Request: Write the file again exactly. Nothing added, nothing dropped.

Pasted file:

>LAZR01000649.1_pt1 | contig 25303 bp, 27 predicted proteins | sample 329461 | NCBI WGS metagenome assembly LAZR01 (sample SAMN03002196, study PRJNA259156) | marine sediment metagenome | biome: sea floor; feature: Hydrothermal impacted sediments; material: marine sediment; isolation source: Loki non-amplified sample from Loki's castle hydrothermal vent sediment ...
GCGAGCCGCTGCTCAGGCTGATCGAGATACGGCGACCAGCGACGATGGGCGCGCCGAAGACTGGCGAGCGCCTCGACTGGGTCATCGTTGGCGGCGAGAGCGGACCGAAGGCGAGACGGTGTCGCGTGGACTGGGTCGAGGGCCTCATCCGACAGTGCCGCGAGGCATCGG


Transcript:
>LAZR01000649.1_pt1 | contig 25303 bp, 27 predicted proteins | sample 329461 | NCBI WGS metagenome assembly LAZR01 (sample SAMN03002196, study PRJNA259156) | marine sediment metagenome | biome: sea floor; feature: Hydrothermal impacted sediments; material: marine sediment; isolation source: Loki non-amplified sample from Loki's castle hydrothermal vent sediment ...
GCGAGCCGCTGCTCAGGCTGATCGAGATACGGCGACCAGCGACGATGGGCGCGCCGAAGACTGGCGAGCGCCTCGACTGGGTCATCGTTGGCGGCGAGAGCGGACCGAAGGCGAGACGGTGTCGCGTGGACTGGGTCGAGGGCCTCATCCGACAGTGCCGCGAGGCATCGG